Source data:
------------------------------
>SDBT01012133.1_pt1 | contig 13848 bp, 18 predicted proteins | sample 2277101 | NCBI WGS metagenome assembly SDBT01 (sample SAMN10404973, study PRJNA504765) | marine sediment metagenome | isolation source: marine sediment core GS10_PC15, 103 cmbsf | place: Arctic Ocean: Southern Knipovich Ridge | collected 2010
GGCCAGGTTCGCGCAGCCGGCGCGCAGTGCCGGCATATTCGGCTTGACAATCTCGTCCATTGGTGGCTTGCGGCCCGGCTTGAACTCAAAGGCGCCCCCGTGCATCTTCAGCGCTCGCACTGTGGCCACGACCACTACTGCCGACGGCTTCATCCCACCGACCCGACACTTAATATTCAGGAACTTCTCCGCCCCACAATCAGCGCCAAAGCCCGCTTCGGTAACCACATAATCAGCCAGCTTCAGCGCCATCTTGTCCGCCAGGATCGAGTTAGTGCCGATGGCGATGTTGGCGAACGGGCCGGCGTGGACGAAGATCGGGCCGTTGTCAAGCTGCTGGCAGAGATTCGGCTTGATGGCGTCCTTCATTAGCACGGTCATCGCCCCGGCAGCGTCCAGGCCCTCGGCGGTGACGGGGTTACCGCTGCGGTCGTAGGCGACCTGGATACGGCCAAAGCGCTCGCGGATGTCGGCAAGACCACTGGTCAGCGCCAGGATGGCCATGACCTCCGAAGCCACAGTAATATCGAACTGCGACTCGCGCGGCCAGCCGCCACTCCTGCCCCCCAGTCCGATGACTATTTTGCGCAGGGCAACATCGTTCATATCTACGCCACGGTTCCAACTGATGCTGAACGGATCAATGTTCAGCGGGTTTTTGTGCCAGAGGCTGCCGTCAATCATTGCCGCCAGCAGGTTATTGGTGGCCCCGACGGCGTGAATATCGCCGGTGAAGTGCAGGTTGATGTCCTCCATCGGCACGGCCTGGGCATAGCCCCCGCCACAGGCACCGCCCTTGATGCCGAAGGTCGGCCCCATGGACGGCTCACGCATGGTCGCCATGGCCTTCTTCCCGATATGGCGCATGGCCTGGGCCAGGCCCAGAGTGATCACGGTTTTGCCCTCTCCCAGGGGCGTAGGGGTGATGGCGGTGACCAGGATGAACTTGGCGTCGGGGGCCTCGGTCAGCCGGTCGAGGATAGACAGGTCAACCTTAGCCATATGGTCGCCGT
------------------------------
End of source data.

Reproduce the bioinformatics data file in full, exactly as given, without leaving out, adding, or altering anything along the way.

>SDBT01012133.1_pt1 | contig 13848 bp, 18 predicted proteins | sample 2277101 | NCBI WGS metagenome assembly SDBT01 (sample SAMN10404973, study PRJNA504765) | marine sediment metagenome | isolation source: marine sediment core GS10_PC15, 103 cmbsf | place: Arctic Ocean: Southern Knipovich Ridge | collected 2010
GGCCAGGTTCGCGCAGCCGGCGCGCAGTGCCGGCATATTCGGCTTGACAATCTCGTCCATTGGTGGCTTGCGGCCCGGCTTGAACTCAAAGGCGCCCCCGTGCATCTTCAGCGCTCGCACTGTGGCCACGACCACTACTGCCGACGGCTTCATCCCACCGACCCGACACTTAATATTCAGGAACTTCTCCGCCCCACAATCAGCGCCAAAGCCCGCTTCGGTAACCACATAATCAGCCAGCTTCAGCGCCATCTTGTCCGCCAGGATCGAGTTAGTGCCGATGGCGATGTTGGCGAACGGGCCGGCGTGGACGAAGATCGGGCCGTTGTCAAGCTGCTGGCAGAGATTCGGCTTGATGGCGTCCTTCATTAGCACGGTCATCGCCCCGGCAGCGTCCAGGCCCTCGGCGGTGACGGGGTTACCGCTGCGGTCGTAGGCGACCTGGATACGGCCAAAGCGCTCGCGGATGTCGGCAAGACCACTGGTCAGCGCCAGGATGGCCATGACCTCCGAAGCCACAGTAATATCGAACTGCGACTCGCGCGGCCAGCCGCCACTCCTGCCCCCCAGTCCGATGACTATTTTGCGCAGGGCAACATCGTTCATATCTACGCCACGGTTCCAACTGATGCTGAACGGATCAATGTTCAGCGGGTTTTTGTGCCAGAGGCTGCCGTCAATCATTGCCGCCAGCAGGTTATTGGTGGCCCCGACGGCGTGAATATCGCCGGTGAAGTGCAGGTTGATGTCCTCCATCGGCACGGCCTGGGCATAGCCCCCGCCACAGGCACCGCCCTTGATGCCGAAGGTCGGCCCCATGGACGGCTCACGCATGGTCGCCATGGCCTTCTTCCCGATATGGCGCATGGCCTGGGCCAGGCCCAGAGTGATCACGGTTTTGCCCTCTCCCAGGGGCGTAGGGGTGATGGCGGTGACCAGGATGAACTTGGCGTCGGGGGCCTCGGTCAGCCGGTCGAGGATAGACAGGTCAACCTTAGCCATATGGTCGCCGT